[Disclosure statement: I’ve know Mike Hagan for a few years, having met him through Book Country where we helped each other by commenting on early drafts of our writing. Since then Mike and I have both had books published by Bookkus Publishing. When I decided to start reviewing books (gives me something to write about), I decided I would like to concentrate on new writers, and Mike was the first who came to mind. I picked Mike not because he’s a friend, but because his book is so good.
I promise you, I’ll never give a book a review it does not deserve.
Demiurge, Blood of the Innocent, by Michael R. Hagan, 2013, Bookkus Publishing 354p.
Demiurge, Blood of the Innocent is a paranormal thriller that marks Mike Hagan’s first book publication. The book grips you right from the opening scene – arrival of police at a horrific murder scene – and carries you along at a good pace throughout. I have read this book three times and enjoyed it immensely each time.
Hagan switches back and forth between two main characters: Detective Inspector William Hassom, a strong, yet oddly vulnerable man driven to solve a gruesome case by the need to prevent the repetition of such horrors; and Professor James McKenzie, renowned archaeologist, at a dig in Iran where he searches for a strange mystical symbol and the history associated with it.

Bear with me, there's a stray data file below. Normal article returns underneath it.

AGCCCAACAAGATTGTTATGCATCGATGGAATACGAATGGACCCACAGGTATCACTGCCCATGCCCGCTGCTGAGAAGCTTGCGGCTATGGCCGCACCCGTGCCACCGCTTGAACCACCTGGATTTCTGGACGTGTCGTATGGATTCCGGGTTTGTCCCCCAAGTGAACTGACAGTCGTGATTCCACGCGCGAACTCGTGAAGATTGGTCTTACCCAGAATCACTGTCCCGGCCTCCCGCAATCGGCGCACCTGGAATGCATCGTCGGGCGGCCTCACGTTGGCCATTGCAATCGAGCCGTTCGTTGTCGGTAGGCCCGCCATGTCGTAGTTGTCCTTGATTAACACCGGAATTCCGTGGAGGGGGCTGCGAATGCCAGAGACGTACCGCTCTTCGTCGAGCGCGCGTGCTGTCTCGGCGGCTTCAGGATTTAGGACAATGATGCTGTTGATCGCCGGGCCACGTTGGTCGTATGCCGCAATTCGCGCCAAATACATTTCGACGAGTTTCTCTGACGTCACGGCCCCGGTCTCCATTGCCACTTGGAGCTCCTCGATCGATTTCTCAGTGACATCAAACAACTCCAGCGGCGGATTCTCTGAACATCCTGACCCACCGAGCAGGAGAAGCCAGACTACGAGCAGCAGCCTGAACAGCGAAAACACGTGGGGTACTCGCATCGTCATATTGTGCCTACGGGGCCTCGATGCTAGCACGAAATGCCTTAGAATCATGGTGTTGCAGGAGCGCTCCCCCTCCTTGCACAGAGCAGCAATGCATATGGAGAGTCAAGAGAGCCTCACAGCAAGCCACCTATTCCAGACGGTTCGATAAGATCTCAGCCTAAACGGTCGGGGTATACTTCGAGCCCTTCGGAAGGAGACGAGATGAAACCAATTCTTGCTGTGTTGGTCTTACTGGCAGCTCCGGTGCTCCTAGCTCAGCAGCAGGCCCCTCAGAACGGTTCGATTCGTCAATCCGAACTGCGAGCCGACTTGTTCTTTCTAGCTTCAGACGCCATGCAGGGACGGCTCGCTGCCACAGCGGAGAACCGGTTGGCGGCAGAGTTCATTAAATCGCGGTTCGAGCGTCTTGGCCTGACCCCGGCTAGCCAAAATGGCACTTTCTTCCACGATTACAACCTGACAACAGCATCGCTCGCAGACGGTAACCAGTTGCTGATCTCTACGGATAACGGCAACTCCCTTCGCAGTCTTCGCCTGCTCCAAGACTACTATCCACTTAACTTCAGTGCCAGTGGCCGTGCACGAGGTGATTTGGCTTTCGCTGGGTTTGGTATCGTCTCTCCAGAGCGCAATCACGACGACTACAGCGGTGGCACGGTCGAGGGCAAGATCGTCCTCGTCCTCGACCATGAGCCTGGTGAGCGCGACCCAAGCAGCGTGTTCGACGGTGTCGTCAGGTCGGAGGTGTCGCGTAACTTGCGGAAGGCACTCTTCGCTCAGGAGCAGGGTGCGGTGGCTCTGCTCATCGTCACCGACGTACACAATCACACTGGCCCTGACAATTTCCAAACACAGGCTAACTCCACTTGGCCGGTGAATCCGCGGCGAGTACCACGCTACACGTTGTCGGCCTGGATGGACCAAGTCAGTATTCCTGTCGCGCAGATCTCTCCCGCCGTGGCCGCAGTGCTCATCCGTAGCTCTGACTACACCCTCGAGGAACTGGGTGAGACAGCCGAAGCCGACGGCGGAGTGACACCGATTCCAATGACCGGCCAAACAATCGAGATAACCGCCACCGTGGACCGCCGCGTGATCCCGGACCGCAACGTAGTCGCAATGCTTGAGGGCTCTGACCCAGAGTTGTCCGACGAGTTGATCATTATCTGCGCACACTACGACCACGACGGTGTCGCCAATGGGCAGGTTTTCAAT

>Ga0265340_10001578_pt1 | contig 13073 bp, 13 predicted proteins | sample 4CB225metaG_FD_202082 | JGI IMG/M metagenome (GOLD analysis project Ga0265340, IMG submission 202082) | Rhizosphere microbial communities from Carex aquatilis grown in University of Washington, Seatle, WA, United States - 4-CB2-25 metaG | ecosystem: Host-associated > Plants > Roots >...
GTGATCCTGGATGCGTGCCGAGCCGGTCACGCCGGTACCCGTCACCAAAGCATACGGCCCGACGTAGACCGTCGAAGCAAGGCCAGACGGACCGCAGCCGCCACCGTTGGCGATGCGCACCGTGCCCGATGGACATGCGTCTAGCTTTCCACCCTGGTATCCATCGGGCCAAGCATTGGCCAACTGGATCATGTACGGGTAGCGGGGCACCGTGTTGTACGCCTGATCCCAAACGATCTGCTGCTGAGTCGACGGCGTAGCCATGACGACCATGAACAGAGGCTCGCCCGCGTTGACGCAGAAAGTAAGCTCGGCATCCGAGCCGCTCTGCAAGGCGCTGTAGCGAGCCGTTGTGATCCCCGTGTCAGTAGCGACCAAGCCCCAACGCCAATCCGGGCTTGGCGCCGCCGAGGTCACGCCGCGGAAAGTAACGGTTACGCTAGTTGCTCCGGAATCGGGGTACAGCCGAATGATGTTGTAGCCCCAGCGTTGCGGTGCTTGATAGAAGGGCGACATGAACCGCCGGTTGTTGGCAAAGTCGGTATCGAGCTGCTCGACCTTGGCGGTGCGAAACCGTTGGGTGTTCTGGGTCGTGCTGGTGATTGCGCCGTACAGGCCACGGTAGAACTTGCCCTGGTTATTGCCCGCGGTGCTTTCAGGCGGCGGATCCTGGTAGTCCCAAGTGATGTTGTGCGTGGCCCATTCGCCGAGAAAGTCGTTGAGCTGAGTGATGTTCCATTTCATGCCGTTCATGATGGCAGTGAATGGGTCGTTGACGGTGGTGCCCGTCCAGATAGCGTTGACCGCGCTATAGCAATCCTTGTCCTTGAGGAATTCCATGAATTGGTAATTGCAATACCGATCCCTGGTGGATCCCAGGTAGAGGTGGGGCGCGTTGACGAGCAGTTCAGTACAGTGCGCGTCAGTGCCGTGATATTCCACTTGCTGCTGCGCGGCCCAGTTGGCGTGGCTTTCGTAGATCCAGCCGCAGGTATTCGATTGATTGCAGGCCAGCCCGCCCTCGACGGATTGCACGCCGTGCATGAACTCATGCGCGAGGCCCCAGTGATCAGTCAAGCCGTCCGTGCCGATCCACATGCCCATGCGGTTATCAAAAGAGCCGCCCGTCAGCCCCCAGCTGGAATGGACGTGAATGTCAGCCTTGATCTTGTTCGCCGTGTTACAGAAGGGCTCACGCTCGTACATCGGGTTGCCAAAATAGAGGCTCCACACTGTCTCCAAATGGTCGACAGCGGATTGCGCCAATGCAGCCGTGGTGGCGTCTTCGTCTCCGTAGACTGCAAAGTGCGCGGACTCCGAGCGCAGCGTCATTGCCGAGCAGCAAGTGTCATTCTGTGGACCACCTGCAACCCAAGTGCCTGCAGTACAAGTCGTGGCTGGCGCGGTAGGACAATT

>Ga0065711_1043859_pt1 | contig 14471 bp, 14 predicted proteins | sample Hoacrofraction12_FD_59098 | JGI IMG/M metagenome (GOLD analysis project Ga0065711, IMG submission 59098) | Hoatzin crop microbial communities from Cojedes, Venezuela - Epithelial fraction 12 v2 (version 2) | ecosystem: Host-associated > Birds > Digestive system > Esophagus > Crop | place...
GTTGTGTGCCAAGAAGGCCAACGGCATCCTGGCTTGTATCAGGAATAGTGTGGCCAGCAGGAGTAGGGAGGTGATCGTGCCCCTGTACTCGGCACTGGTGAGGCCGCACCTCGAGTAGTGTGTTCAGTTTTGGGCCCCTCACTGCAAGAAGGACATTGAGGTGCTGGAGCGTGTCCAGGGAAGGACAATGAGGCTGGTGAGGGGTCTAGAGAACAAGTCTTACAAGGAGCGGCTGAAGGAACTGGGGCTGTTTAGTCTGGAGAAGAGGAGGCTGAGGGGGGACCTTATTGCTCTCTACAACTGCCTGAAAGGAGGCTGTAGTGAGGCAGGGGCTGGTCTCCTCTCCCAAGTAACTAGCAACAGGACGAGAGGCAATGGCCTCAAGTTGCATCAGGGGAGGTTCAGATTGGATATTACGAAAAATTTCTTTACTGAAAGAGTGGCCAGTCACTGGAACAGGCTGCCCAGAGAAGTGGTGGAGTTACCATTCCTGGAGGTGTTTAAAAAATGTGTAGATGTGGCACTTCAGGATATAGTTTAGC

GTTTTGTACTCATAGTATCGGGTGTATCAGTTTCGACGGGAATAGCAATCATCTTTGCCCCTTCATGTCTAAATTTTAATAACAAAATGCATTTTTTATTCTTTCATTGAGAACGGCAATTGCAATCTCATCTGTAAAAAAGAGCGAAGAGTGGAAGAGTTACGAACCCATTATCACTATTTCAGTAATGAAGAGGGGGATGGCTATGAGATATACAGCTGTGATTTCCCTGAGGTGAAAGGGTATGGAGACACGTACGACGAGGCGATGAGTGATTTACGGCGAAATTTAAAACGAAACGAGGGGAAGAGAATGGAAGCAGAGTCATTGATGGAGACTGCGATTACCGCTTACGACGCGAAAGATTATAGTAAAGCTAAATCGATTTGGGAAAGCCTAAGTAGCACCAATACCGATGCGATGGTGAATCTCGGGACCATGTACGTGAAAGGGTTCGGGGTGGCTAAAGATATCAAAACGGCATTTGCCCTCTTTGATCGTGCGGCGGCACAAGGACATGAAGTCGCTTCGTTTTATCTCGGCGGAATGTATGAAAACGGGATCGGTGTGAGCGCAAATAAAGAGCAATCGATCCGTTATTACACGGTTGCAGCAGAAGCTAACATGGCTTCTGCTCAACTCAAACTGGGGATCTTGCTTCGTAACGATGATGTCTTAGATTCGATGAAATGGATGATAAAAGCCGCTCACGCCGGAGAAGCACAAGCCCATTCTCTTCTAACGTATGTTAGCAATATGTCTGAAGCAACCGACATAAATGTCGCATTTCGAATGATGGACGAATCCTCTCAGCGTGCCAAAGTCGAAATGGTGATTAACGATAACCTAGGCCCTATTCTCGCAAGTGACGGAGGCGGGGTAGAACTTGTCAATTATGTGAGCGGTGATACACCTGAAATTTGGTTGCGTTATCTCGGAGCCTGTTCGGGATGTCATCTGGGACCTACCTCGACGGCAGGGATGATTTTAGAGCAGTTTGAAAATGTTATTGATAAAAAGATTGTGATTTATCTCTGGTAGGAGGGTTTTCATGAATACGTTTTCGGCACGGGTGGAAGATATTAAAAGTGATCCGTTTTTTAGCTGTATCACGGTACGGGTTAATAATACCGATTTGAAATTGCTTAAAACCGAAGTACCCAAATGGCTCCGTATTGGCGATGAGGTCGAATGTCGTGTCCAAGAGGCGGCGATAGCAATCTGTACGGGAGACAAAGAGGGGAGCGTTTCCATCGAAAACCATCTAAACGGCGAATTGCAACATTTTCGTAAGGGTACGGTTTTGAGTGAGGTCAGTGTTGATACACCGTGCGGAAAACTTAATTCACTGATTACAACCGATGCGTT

That odd triangular symbol brings these two men together. Hassom has found it at a mass murder site, while McKenzie has traced its appearance throughout history from archaeological sites pre-dating Christ by thousands of years through the evil of World War II. Is this coincidence, the work of some secret society playing with mankind’s destiny throughout the ages, or the work of something even more sinister?
Hagan displays the best characteristics of a top notch writer. He has a great way with characters – you believe each and every one of them to be real people, from hard-boiled cop, to politician, to upper class academic. He also describes his scenes so well that you feel you are there, and his grasp of history and presentation of historical events will have you swearing he’s a Professor of History.
Played against the background of a Great Britain, torn by an immigrant and environmental crises, where politicians grasp for power without realizing they are being manipulated, Hagan carries you along, gradually revealing more and more of the insidious plan behind the symbol. I don’t want to give away too much here, it’s all too good. Just let me say that when I was first reviewing Mike’s book on Book Country my plan was to read a chapter, take notes, then read another. Instead I found myself unable to put the book down – and that was an early draft!
So if you enjoy paranormal thrillers, I highly recommend Mike Hagan’s Demiurge Blood of the Innocent, and even if you’re not particularly into the paranormal you should still read it – it’s a great book!
Read my interview with Mike Hagan (coming soon).